Evaluation of Home Energy Rating Systems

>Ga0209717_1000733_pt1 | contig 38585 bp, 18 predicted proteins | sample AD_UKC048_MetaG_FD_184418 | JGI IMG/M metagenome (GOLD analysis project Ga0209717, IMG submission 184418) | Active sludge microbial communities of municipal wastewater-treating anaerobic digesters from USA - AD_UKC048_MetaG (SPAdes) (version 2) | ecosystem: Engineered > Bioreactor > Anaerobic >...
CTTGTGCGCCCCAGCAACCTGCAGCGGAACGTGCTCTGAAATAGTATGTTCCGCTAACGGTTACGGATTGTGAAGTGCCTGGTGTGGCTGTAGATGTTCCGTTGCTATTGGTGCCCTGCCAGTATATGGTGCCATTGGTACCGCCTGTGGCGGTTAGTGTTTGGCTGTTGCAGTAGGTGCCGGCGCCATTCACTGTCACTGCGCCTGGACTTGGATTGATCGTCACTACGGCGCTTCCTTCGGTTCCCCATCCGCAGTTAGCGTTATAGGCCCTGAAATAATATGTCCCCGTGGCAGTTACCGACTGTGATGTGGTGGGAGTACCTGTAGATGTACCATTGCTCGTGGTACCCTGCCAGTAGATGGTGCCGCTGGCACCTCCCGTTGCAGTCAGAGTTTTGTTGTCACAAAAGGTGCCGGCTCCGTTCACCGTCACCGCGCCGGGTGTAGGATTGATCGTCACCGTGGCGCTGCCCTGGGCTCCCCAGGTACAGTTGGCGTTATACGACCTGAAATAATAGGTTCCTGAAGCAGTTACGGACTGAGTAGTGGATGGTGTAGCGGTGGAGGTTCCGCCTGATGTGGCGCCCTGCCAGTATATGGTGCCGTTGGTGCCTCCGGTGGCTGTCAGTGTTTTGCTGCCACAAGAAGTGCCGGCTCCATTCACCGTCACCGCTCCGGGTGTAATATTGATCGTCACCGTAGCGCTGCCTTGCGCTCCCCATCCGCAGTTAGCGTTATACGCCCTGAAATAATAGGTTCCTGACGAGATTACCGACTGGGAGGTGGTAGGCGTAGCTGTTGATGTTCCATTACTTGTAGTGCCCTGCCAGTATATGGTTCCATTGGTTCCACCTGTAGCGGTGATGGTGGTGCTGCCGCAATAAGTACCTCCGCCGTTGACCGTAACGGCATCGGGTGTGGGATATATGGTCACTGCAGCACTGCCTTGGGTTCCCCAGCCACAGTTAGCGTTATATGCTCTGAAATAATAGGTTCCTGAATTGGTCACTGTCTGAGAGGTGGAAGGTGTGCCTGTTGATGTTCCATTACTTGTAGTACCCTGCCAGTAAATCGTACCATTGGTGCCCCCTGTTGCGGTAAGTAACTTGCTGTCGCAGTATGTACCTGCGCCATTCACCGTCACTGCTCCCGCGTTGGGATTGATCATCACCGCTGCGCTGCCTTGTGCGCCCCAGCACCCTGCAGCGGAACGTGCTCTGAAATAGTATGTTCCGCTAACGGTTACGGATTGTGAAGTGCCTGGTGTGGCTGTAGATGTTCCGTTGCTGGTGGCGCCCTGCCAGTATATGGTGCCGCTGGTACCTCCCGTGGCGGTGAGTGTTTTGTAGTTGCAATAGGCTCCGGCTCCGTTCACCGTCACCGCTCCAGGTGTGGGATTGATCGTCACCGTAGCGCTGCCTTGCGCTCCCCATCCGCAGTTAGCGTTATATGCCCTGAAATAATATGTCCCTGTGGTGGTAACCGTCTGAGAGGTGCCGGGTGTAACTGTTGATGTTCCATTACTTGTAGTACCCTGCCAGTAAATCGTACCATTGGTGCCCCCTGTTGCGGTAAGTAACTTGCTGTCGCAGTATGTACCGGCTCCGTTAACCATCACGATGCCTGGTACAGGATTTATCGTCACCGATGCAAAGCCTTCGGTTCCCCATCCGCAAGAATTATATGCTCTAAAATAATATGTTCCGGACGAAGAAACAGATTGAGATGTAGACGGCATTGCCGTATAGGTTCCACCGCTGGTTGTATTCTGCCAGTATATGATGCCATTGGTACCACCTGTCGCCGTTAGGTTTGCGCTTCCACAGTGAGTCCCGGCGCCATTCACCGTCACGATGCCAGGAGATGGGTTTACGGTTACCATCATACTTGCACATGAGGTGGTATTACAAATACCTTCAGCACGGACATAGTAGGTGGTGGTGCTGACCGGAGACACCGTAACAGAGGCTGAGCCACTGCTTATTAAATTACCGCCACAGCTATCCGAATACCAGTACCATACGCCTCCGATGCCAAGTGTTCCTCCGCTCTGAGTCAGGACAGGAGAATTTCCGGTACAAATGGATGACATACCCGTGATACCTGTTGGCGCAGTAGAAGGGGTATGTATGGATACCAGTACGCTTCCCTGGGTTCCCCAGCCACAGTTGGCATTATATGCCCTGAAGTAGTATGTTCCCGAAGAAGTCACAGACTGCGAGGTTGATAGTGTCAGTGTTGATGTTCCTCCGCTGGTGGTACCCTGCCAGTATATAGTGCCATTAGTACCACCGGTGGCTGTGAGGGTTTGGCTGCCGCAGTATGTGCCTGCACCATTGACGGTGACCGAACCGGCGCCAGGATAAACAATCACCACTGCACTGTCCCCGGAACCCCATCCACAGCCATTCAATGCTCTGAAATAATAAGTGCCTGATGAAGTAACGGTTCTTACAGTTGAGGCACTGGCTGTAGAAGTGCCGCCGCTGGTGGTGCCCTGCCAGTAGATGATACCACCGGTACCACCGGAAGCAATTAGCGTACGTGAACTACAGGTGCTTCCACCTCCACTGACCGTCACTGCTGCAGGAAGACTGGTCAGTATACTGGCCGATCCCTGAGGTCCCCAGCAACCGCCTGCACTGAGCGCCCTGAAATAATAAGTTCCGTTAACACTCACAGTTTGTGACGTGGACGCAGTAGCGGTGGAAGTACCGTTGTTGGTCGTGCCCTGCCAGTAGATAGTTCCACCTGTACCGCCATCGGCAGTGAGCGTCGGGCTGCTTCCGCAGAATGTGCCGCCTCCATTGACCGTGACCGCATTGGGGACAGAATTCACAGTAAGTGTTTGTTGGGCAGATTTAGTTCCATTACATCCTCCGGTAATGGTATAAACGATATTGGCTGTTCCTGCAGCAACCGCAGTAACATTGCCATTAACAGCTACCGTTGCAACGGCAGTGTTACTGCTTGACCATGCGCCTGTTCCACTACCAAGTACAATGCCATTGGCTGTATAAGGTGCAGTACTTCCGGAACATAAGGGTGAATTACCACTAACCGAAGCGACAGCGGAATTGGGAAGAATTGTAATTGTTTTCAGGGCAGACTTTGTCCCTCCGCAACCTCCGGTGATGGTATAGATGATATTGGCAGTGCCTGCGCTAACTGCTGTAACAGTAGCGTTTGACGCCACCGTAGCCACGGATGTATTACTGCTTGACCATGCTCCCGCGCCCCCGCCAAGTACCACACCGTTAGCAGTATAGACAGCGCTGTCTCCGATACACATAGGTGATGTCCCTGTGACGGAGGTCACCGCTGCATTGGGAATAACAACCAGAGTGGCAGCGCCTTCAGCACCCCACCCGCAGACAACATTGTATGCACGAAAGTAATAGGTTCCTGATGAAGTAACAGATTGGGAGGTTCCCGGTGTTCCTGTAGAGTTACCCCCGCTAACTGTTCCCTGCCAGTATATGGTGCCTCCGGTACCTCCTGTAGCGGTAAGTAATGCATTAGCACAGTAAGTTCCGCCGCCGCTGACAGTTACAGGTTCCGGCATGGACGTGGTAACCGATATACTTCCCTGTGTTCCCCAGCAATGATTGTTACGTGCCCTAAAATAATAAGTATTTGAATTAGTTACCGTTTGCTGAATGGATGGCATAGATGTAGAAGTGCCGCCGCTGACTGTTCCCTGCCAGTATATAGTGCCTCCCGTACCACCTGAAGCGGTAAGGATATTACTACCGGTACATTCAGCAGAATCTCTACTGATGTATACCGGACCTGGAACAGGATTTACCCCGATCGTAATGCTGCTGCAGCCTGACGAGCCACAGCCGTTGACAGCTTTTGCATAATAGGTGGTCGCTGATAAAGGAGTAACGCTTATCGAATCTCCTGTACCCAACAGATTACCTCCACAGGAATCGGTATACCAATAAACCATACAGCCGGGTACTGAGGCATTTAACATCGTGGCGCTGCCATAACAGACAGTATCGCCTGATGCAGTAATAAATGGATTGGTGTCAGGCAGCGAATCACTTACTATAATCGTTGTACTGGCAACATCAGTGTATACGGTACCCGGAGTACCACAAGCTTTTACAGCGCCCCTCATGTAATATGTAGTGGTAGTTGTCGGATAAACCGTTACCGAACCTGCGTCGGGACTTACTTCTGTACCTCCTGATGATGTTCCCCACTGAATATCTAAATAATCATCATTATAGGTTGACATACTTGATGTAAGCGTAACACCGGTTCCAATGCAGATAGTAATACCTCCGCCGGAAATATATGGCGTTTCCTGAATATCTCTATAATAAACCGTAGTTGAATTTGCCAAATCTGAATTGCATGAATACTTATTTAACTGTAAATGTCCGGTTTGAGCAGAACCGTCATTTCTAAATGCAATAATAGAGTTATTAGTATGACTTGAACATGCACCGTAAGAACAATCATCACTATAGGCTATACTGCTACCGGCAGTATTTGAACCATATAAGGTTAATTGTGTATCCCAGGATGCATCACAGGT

The objective of this project was to evaluate the technical and administrative characteristics of Home Energy Rating Systems (HERS) and assess their treatment of gas-fired appliances, space conditioning equipment and related distribution systems. Three HERS tools in wide use at the time were evaluated: Energy Rated Homes of America (ERHA), REM/Rate, and California Home Energy Efficiency Rating System (CHEERS). The first two are widely used while CHEERS can only be used in California. In general, a HERS consists of two parts, the rating tool and the rating method. The rating tool is the means by which a prediction of energy consumption is made. In every case, the rating tool is a computer based energy simulation or estimation program which uses methodologies ranging from simple degree-day type calculations up through complex hour-by-hour simulation programs. The rating method is the means by which a predicted energy consumption is converted to a rating. The algorithm used can be a simple equation, or it can be more complex, involving comparisons between the rated house and hypothetical baseline houses. None of the HERS evaluated appeared to be fully adequate for nationwide use. Conversion of energy consumption to a rating value depends heavily on the objectives of the HERS and the audience for which it is intended. The rating tools evaluated focus on weatherization type energy conservation measures. Treatment of adding insulation or improving window R-value is handled reasonably well. None of the tools were well suited however for investigating the effects of equipment changes (other than straight-forward efficiency improvement) or more complex energy conservation approaches such as infiltration reduction, solar energy systems, thermal distribution system efficiency improvements, or even the addition of basement wall insulation.